Measuring rates of photosynthesis of two tropical seagrasses by pulse amplitude modulated (PAM) fluorometry

Sven Beer*, Mats Björk

*Corresponding author for this work

Research output: Contribution to journalArticlepeer-review

147 Scopus citations


Pulse amplitude modulated (PAM) fluorometers can potentially be used for measurements of photosynthesis rates. In this work, we attempt to assess the validity of such measurements for two common tropical seagrass species using a newly marketed portable device. This was done by comparing calculated photosynthetic electron transport rates (ETRs), based on fluorescence parameters, with rates of photosynthetic O2 evolution. While a linear relationship was found for Halophila ovalis over a wide range of photon irradiances, Halodule wrightii showed a curvilinear response with apparently lower rates of O2 evolution at high irradiance. The apparent average molar ratio of O2 evolution to ETR was 0.28 for H. stipulacea and 0.57 within the linear correlation range for H. wrightii; the deviation of the latter value from the theoretical maximal ratio of 0.25 mol O2 evolved per mol electrons transported through the photosystems is discussed. Results from in situ fluorescence measurements of these two seagrasses in a shallow intertidal habitat at high natural irradiances show that photosynthesis of H. wrightii was significantly reduced at mid-day. The results demonstrate that PAM fluorometry can be used to measure photosynthetic performances in seagrasses. However, in order to quantify ETRs it may be necessary to determine the fraction of incident light absorbed by thicker-leaved species more exactly than was done in these initial trials.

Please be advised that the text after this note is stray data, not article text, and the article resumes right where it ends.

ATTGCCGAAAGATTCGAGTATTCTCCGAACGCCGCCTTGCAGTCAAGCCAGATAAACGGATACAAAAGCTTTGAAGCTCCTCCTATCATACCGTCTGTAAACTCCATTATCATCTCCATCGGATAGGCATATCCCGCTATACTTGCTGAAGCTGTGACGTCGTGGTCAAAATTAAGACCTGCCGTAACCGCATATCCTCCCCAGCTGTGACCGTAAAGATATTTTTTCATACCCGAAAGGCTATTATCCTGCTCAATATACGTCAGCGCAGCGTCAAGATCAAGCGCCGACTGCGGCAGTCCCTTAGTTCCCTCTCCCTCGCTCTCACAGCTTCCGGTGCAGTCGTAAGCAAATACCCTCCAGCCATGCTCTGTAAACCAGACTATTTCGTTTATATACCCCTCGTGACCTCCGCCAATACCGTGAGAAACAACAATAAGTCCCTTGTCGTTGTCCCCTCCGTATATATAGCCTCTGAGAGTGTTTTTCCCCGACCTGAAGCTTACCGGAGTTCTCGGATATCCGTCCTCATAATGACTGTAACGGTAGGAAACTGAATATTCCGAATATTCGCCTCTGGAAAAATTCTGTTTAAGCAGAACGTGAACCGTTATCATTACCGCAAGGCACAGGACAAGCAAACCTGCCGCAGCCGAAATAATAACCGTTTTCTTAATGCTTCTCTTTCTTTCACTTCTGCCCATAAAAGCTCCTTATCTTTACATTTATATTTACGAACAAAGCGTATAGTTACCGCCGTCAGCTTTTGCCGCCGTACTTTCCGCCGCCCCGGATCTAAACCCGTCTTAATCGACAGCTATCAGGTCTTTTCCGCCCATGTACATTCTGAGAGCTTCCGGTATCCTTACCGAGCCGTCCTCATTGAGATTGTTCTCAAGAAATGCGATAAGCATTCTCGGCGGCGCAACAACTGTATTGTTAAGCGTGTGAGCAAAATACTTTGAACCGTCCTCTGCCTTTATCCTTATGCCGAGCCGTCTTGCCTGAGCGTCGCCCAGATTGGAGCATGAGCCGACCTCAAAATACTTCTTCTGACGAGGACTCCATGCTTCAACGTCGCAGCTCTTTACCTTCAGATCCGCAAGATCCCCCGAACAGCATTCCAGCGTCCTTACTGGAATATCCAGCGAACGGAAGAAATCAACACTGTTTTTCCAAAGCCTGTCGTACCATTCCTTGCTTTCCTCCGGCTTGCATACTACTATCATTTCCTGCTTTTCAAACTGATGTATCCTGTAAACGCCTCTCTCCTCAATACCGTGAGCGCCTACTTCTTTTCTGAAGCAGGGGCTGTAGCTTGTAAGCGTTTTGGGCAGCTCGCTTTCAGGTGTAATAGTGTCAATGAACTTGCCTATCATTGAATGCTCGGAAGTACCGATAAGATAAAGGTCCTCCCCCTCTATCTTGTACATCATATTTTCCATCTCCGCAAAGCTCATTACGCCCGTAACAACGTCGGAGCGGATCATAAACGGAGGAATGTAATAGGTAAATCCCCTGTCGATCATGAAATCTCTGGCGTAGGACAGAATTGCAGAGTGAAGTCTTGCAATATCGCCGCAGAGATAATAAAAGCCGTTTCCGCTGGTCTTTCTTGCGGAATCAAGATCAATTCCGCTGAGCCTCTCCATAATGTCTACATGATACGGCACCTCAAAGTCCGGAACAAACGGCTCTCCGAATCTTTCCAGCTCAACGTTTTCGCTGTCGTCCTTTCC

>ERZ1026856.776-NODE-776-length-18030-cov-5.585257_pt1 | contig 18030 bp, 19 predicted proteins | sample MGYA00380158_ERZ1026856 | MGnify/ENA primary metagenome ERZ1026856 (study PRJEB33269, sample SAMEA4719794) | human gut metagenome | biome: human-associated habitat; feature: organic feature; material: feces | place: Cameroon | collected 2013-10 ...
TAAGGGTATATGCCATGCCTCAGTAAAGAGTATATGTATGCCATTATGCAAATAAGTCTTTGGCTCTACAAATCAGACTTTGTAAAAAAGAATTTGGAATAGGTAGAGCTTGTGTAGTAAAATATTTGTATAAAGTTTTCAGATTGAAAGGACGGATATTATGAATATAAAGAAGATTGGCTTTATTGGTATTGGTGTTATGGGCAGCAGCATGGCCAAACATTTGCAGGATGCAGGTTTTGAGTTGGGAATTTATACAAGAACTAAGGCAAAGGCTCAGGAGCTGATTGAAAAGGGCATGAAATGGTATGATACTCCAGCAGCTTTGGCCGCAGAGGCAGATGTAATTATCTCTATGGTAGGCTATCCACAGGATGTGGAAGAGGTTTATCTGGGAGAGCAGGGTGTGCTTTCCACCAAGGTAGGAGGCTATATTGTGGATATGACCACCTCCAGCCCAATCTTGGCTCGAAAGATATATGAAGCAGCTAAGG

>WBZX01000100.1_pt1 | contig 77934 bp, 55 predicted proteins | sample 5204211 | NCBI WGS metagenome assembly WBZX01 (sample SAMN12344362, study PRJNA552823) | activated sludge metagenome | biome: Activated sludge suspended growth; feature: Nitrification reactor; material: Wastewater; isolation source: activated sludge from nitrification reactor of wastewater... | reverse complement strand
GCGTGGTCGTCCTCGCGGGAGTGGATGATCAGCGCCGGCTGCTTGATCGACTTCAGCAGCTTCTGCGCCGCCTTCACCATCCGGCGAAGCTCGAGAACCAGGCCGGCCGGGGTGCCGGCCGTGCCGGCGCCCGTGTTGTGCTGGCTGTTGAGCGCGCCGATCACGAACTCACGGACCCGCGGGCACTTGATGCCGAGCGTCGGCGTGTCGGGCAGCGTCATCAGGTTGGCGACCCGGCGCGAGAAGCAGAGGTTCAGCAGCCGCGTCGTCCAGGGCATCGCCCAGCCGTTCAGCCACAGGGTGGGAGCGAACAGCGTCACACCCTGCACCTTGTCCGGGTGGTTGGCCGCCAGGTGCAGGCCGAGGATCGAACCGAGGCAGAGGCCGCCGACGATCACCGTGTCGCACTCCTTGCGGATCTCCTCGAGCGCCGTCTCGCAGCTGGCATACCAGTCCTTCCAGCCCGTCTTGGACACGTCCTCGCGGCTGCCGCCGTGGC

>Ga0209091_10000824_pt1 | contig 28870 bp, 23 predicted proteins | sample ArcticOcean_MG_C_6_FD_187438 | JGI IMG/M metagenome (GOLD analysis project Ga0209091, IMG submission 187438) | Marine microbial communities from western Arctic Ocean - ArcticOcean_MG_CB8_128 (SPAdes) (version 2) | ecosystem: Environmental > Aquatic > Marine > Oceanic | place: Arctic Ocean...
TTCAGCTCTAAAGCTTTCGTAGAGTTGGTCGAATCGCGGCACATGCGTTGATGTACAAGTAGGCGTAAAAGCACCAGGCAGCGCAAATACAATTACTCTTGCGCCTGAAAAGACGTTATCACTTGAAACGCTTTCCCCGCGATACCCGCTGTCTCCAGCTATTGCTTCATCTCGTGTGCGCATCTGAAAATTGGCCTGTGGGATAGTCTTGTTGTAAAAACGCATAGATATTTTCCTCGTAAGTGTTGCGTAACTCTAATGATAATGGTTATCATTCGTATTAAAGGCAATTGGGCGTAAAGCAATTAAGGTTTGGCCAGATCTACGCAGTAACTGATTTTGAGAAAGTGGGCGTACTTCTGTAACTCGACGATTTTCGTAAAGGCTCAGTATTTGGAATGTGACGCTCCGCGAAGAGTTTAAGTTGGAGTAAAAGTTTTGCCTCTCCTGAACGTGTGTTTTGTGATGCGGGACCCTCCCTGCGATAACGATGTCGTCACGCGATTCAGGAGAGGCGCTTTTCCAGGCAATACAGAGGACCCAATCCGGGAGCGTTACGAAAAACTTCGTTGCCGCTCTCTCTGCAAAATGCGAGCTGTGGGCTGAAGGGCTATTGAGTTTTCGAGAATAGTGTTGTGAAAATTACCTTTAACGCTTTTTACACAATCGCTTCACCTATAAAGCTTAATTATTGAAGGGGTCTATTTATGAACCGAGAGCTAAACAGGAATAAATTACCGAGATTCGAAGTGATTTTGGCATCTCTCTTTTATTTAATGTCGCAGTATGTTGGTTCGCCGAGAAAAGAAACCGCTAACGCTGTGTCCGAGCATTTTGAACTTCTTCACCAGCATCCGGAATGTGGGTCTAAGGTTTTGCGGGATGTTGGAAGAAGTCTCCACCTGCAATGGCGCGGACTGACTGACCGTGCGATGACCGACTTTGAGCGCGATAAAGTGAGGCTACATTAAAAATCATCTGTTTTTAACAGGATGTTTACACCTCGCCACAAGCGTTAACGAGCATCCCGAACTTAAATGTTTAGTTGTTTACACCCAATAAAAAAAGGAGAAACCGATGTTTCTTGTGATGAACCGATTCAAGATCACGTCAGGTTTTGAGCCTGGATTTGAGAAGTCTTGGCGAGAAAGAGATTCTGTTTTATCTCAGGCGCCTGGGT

Original languageEnglish
Pages (from-to)69-76
Number of pages8
JournalAquatic Botany
Issue number1
StatePublished - Jan 2000


FundersFunder number


    • PAM fluorometry
    • Photosynthesis
    • Seagrasses


    Dive into the research topics of 'Measuring rates of photosynthesis of two tropical seagrasses by pulse amplitude modulated (PAM) fluorometry'. Together they form a unique fingerprint.

    Cite this